Politics

ISIS Among Us

Group's digital reach and influx of Muslim migrants bring terror to America's doorstep

As the nation reels from the brutal terror attack in Orlando, Florida — perpetrated by Omar Mateen, an American-born Muslim of Afghan descent who pledged allegiance to ISIS — the ongoing danger posed by the Islamic State to American cities was made uncomfortably clear.

“The foreign terrorist now has direct access into the United States like never before,” said Michael Steinbach.

The Islamic terror group’s sophisticated and advanced use of the internet enables it to reach beyond the limitations usually faced by similar organizations. ISIS is able to spread its propaganda relatively unhindered, and active cells and individual terrorists are able to plan and orchestrate attacks with an added level of protection against local security services.

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“The foreign terrorist now has direct access into the United States like never before,” Michael Steinbach, assistant director of the FBI’s counterterrorism division, told the House Homeland Security Committee in June last year.

Sites like Twitter and YouTube are convenient vehicles for ISIS to spread its propaganda throughout the world — the group has even used dating sites to recruit young followers. They have enticed thousands of disaffected Muslims in the West to travel to the Middle East to join the organization. “We are seeing 90,000 … tweets a day that we’re combating,” State Department spokeswomen Jen Psaki said in June 2015.

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“There are thousands of messages being put out into the ethersphere and they’re just hoping that they land on an individual who’s susceptible to that type of terrorist propaganda,” said John Carlin, the assistant attorney general for national security. “They just need to be right once to get a terrorist attack inside the United States.”

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In the case of Mateen, President Obama said on Monday that he had been radicalized by the internet. “It appears that the shooter was inspired by various extremist information that was disseminated on the internet. All those materials are currently being searched, exploited so we can have a better sense of the pathway that the killer took in making a decision to launch this attack,” Obama said.

In addition to its tech-savvy — and effective — propaganda war, ISIS also employs the internet to train fighters and plan and orchestrate terror attacks. The organization has become an expert in encrypted communications as well as the navigation of the “dark web” — internet content existing on overlay networks which use the public internet but for which individuals need specific software or authorization in order to access. The dark-web space is extremely difficult, if not impossible, for international law enforcement or intelligence authorities to patrol and suppress. The group even has a “Jihadi Help Desk” operating on the far reaches of the internet, manned by six people and operational 24 hours a day.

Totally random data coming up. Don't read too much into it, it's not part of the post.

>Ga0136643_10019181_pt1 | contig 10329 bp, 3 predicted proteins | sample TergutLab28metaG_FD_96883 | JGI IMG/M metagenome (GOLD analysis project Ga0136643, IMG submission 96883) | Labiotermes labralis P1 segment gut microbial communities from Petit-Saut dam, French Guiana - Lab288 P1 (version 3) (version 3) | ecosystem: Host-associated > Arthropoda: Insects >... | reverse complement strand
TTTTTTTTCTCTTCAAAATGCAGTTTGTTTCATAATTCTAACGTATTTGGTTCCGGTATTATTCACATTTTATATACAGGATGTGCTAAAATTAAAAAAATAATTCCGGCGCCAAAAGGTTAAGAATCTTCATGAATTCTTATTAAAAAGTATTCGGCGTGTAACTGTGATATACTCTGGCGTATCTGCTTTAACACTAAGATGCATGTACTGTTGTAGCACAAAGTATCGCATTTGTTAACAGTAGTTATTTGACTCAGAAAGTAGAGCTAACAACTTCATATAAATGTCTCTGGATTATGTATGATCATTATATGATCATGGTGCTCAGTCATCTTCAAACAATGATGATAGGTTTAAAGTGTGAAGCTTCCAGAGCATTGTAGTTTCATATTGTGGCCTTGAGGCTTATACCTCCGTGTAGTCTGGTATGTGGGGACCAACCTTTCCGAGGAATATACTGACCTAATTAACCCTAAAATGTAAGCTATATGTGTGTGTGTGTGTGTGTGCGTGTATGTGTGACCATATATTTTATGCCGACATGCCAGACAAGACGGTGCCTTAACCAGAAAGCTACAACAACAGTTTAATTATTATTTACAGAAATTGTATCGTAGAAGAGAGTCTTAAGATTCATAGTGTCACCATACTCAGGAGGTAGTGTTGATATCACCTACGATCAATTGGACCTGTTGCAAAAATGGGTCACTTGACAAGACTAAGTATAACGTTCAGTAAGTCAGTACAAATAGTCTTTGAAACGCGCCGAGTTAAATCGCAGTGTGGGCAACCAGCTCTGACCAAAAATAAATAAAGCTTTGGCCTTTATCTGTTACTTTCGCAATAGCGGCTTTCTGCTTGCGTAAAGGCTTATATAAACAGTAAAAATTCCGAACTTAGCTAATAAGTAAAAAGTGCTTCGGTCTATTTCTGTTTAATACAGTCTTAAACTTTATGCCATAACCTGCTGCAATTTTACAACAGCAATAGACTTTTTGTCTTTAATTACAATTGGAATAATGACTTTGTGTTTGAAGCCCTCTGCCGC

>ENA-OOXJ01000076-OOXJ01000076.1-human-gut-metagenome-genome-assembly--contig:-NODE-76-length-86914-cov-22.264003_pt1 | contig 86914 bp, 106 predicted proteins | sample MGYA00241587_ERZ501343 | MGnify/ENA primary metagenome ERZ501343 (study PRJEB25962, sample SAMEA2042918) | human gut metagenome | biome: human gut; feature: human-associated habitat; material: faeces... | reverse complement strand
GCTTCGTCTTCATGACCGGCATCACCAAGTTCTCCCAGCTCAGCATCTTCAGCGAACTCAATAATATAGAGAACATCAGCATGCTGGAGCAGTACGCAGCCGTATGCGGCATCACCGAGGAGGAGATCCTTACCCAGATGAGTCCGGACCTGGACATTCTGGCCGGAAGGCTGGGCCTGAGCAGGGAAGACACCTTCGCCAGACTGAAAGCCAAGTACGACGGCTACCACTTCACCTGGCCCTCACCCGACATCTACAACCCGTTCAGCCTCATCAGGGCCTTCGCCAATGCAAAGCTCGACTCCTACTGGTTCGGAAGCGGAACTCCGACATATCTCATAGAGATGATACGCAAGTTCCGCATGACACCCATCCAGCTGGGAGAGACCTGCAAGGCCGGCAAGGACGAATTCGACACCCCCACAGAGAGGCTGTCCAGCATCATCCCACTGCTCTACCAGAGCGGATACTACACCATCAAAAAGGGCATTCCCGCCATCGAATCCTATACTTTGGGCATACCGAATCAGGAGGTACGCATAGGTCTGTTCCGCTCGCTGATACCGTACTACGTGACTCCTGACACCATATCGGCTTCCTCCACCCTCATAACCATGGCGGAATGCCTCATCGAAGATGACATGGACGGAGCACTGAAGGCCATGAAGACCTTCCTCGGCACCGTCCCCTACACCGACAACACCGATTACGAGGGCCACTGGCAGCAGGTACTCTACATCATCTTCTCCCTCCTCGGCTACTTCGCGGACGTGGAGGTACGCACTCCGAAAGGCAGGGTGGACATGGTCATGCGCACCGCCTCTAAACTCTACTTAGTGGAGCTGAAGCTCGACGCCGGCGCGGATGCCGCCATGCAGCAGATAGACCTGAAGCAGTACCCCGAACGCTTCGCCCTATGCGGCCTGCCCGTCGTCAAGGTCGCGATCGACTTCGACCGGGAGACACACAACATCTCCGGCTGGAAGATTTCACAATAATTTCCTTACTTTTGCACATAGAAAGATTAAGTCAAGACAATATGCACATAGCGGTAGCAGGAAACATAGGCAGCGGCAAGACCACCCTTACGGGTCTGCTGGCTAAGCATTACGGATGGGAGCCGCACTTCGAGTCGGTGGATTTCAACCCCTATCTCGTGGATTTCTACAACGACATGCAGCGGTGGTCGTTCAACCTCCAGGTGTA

“They’ve developed a series of different platforms in which they can train one another on digital security to avoid intelligence and law enforcement agencies for the explicit purpose of recruitment, propaganda and operational planning,” said Aaron F. Brantly, a counter-terrorism analyst at West Point’s Combating Terrorism Center.

Given the Islamic State’s technical abilities and its effectiveness at using those abilities to recruit and train new recruits in the United States, the desire to import tens of thousands more Muslim migrants into the U.S., a platform shared by both the Obama administration and Hillary Clinton, seems an obvious way to exacerbate the threat.

Muslim immigrant communities in Western European countries like the U.K., Belgium, and France are hotbeds of ISIS radicalization and recruitment. Somali refugee communities in Minnesota have offered the first glimpse of that sort of danger in the United States. Nearly 20 Muslim refugees living in Minnesota alone have been caught attempting to aid or join ISIS.

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In April it was reported Obama’s administration issued twice the number of green cards to Muslim migrants than to European migrants. Roughly 500 Muslim migrants from unstable parts of the Middle East arrived in the month of May alone.

ISIS has revealed on multiple occasions a dangerously effective ability to use the internet in order to recruit and groom terrorists. Increasing the potential pool of ISIS recruits within our own borders by permitting large-scale Muslim migration is the sort of blind policymaking giving rise to the pragmatism of Donald Trump.

“We admit more than 100,000 lifetime migrants from the Middle East each year. Since 9/11, hundreds of migrants and their children have been implicated in terrorism in the United States,” Trump said in an official statement on the Orlando attack.

“We can’t afford to be politically correct anymore.”

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